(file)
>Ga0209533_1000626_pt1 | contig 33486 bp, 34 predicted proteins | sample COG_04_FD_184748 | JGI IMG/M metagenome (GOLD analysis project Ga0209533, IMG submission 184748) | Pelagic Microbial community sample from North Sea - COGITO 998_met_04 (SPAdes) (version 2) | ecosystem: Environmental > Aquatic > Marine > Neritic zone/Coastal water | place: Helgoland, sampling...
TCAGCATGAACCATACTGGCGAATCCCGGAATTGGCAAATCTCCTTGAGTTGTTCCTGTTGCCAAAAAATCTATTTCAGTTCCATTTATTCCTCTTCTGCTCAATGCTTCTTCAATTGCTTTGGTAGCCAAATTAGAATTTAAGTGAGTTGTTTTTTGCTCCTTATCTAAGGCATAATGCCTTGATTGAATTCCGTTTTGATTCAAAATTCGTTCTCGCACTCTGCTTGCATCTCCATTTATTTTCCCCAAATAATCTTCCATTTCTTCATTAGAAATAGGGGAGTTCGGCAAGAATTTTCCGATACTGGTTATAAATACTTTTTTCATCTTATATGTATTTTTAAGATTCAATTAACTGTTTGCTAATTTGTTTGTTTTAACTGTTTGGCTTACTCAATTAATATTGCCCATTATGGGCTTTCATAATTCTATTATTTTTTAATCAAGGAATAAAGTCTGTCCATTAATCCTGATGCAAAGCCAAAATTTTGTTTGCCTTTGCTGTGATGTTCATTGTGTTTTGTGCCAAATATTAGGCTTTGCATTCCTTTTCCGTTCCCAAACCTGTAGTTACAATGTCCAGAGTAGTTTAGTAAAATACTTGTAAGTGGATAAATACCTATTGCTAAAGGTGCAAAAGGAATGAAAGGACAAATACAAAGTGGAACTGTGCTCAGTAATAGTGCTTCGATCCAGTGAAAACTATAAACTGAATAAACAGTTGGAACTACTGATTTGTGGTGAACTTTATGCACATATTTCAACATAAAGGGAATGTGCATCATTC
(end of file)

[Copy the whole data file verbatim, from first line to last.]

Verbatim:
>Ga0209533_1000626_pt1 | contig 33486 bp, 34 predicted proteins | sample COG_04_FD_184748 | JGI IMG/M metagenome (GOLD analysis project Ga0209533, IMG submission 184748) | Pelagic Microbial community sample from North Sea - COGITO 998_met_04 (SPAdes) (version 2) | ecosystem: Environmental > Aquatic > Marine > Neritic zone/Coastal water | place: Helgoland, sampling...
TCAGCATGAACCATACTGGCGAATCCCGGAATTGGCAAATCTCCTTGAGTTGTTCCTGTTGCCAAAAAATCTATTTCAGTTCCATTTATTCCTCTTCTGCTCAATGCTTCTTCAATTGCTTTGGTAGCCAAATTAGAATTTAAGTGAGTTGTTTTTTGCTCCTTATCTAAGGCATAATGCCTTGATTGAATTCCGTTTTGATTCAAAATTCGTTCTCGCACTCTGCTTGCATCTCCATTTATTTTCCCCAAATAATCTTCCATTTCTTCATTAGAAATAGGGGAGTTCGGCAAGAATTTTCCGATACTGGTTATAAATACTTTTTTCATCTTATATGTATTTTTAAGATTCAATTAACTGTTTGCTAATTTGTTTGTTTTAACTGTTTGGCTTACTCAATTAATATTGCCCATTATGGGCTTTCATAATTCTATTATTTTTTAATCAAGGAATAAAGTCTGTCCATTAATCCTGATGCAAAGCCAAAATTTTGTTTGCCTTTGCTGTGATGTTCATTGTGTTTTGTGCCAAATATTAGGCTTTGCATTCCTTTTCCGTTCCCAAACCTGTAGTTACAATGTCCAGAGTAGTTTAGTAAAATACTTGTAAGTGGATAAATACCTATTGCTAAAGGTGCAAAAGGAATGAAAGGACAAATACAAAGTGGAACTGTGCTCAGTAATAGTGCTTCGATCCAGTGAAAACTATAAACTGAATAAACAGTTGGAACTACTGATTTGTGGTGAACTTTATGCACATATTTCAACATAAAGGGAATGTGCATCATTC